35mm pinhole? Pre-cut frames? That is a world of really bad pain that you don't need to cause for yourself.
Can I suggest that you buy a couple of 4x5" film holders (Fidelity or Lisco; the double sided things, they're about $10 each) and make your camera with a slot in the back that takes the film holder? That way you get a decent sized neg that can be contact printed without an enlarger and it's easy to load in a changing bag without having to cut and tape anything; the film just slides under some rails in the holder. That would allow you to make high quality (contact) prints, using only a couple of trays/icecream-buckets (for developing film and paper) and a sheet of glass (to press the film and paper together when printing). No enlarger or scanner required, and you get real silver prints.
If you're cutting up roll film, you're going to have hell developing that - it'd need to be done in trays and it can't be under red light. You can't just hand over a box full of 1" squares to a lab, they'll laugh at you or charge you $5 to develop each one.
If you want to load or develop under red light, you must use ortho film. Normal film will be fogged. I think Freestyle has some pretty cheap ortho at the moment, but it might only be sheets, I'm not sure. The drawback to ortho film is of course that red things in the scene will be rendered black, and you can't use a red/orange/yellow filter on your image to get dramatic skies. I'd suggest HP5 instead as having a really good balance of features and price.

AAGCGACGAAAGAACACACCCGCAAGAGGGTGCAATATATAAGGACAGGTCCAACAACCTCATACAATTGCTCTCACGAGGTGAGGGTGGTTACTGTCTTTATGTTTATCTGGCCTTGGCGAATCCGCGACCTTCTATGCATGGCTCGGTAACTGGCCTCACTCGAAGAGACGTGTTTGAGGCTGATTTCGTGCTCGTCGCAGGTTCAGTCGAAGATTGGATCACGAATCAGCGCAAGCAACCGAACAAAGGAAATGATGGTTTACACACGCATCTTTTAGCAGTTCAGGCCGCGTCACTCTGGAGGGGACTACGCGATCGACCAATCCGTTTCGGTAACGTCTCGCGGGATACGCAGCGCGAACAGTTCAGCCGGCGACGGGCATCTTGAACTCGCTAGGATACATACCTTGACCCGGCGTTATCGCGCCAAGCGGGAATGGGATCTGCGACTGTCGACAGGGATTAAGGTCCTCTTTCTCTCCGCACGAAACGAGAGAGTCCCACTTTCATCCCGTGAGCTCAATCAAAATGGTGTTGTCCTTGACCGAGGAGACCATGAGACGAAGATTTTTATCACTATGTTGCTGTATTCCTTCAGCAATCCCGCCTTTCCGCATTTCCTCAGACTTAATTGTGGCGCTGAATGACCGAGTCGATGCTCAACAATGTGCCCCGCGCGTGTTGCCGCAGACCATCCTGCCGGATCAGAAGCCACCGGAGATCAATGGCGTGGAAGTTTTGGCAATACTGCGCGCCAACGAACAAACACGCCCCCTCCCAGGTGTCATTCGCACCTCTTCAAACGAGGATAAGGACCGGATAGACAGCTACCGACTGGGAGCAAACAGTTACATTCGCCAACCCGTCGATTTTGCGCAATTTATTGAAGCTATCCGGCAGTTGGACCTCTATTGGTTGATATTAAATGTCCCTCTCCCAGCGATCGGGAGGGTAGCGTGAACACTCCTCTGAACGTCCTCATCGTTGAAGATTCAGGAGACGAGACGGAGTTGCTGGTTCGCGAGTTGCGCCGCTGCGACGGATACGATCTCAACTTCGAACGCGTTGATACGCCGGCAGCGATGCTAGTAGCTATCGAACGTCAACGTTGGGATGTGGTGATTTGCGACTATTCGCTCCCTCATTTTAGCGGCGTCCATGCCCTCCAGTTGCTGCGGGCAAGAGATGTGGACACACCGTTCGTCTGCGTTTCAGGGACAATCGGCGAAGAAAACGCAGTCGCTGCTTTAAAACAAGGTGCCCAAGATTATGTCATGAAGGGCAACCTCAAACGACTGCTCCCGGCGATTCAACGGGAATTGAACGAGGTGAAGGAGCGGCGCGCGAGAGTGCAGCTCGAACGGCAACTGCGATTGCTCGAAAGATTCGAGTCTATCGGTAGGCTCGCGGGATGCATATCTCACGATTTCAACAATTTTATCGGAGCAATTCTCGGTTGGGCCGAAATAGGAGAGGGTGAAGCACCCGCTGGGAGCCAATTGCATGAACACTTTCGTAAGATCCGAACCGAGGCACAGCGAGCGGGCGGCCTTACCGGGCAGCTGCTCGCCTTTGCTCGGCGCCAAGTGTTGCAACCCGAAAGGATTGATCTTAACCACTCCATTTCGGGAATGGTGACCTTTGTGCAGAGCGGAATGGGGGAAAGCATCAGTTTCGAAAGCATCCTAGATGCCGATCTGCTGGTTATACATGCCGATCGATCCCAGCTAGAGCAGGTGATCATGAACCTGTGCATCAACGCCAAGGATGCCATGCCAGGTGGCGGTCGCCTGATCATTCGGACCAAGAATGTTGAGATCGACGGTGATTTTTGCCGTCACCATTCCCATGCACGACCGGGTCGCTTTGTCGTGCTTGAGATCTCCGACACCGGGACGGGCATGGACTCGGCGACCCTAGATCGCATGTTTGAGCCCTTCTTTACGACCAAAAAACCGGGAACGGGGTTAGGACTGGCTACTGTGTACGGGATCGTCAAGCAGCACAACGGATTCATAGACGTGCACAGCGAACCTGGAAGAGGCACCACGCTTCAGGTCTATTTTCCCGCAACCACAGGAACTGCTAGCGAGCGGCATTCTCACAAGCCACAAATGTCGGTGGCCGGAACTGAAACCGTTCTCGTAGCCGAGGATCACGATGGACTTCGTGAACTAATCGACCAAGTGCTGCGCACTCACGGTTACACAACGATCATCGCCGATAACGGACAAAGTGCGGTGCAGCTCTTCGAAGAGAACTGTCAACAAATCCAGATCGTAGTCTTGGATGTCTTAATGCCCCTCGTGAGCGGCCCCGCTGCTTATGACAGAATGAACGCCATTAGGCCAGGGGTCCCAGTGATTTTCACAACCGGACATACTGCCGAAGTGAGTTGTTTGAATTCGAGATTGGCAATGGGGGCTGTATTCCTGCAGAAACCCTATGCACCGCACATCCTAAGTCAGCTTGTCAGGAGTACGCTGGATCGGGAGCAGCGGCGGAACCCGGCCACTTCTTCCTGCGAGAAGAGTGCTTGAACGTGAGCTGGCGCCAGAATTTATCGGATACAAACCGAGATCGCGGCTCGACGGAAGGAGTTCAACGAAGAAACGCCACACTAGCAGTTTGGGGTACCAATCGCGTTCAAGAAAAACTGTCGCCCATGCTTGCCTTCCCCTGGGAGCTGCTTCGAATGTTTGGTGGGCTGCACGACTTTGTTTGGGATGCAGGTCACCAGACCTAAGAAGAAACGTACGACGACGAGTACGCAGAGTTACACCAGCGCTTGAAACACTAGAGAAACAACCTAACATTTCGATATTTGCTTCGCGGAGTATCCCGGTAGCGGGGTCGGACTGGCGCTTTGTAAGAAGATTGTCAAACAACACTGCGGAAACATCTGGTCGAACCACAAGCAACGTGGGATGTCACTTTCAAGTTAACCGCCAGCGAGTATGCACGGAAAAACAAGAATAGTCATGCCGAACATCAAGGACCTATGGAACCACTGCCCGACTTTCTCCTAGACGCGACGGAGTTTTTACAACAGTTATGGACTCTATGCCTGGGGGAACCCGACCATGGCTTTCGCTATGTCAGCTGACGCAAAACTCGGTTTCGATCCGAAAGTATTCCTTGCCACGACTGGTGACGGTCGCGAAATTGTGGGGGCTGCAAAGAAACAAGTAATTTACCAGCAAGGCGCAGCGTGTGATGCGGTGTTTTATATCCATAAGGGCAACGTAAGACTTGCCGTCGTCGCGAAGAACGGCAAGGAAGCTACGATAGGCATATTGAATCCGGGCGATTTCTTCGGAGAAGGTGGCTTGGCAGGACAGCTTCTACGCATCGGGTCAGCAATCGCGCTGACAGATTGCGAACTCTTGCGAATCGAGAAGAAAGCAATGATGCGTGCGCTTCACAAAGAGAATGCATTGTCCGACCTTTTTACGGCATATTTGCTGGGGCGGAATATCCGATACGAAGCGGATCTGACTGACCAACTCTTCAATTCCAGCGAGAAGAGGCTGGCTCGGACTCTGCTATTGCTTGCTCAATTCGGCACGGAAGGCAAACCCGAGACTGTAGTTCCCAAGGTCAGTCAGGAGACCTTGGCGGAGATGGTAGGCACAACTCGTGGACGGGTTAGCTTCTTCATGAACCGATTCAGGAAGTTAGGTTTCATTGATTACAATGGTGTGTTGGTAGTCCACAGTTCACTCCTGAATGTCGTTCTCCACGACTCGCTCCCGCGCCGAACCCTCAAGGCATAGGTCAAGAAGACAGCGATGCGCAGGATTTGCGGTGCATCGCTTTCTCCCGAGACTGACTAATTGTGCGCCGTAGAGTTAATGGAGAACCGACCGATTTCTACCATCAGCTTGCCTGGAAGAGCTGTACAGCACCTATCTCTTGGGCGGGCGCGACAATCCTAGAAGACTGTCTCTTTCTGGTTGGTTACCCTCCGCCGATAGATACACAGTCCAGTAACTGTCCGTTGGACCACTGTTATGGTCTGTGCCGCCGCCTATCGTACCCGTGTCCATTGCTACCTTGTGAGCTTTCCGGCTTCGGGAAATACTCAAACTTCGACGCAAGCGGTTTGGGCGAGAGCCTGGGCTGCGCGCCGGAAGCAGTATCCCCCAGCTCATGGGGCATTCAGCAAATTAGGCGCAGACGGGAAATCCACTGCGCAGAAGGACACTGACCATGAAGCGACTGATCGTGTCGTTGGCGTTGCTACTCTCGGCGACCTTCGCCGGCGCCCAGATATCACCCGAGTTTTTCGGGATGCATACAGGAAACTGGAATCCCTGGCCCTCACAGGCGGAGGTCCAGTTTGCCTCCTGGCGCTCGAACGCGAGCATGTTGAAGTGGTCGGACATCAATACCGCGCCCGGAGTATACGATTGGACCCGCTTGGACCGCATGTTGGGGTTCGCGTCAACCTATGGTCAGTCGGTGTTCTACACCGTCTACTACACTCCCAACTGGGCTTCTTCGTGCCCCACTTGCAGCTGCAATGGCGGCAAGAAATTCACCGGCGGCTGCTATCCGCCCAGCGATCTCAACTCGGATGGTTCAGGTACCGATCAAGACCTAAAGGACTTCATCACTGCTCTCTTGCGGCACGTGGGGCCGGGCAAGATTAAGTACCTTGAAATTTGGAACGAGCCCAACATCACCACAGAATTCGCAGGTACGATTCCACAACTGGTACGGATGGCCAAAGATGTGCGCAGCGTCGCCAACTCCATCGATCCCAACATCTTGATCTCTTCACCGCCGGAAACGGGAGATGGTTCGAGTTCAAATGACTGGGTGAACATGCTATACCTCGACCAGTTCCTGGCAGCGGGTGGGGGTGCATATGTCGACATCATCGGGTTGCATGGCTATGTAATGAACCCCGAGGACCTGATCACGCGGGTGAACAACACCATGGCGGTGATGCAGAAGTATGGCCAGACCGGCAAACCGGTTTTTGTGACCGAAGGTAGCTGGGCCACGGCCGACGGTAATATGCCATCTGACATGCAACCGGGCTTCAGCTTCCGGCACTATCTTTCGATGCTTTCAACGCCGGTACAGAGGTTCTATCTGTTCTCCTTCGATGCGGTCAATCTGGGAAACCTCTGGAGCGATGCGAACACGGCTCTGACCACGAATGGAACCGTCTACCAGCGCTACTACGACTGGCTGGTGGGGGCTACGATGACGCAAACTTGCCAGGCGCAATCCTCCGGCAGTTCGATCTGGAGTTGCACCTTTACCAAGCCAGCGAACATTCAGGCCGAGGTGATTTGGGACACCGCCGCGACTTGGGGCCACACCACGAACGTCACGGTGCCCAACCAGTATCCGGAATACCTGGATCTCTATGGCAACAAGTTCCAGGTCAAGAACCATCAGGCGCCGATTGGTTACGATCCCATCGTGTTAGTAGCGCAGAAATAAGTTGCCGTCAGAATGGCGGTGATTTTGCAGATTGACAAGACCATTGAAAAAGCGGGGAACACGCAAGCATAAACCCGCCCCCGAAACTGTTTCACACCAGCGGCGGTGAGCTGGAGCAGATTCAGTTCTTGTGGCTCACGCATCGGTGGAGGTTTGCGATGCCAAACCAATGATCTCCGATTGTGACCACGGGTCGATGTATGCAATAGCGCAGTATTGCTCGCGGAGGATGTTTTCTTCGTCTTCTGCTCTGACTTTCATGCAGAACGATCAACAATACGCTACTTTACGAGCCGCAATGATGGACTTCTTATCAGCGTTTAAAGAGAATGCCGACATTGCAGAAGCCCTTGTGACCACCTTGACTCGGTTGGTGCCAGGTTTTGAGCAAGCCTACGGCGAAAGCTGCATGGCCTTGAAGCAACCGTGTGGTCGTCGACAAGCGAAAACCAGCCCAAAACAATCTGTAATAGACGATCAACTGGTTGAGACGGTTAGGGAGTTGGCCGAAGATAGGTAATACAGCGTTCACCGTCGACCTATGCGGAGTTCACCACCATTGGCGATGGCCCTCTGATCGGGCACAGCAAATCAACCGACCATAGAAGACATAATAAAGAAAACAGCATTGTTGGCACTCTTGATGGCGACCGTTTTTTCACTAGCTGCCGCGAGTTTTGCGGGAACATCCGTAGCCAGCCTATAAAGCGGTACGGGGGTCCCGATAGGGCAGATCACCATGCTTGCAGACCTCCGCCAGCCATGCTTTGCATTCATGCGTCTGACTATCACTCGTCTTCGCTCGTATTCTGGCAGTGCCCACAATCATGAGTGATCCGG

A more-expensive option is to buy an RB67 120 back; should be maybe $50ish. They have a very simple method to be affixed to your homemade camera (some sliding metal strips), and it gives you a darkslide and ability to use rolls of film with 10 exposures each, that can be developed by a lab or in a common Paterson tank - much easier than trays. Your exposures will be cheaper than using 4x5, but about half the area (still 4x the area of a classic 35mm frame though). No darkbag required (the back is designed to be loaded in daylight), unless you are going to do your own developing.
Last edited by polyglot; 07-22-2014 at 09:21 PM. Click to view previous post history.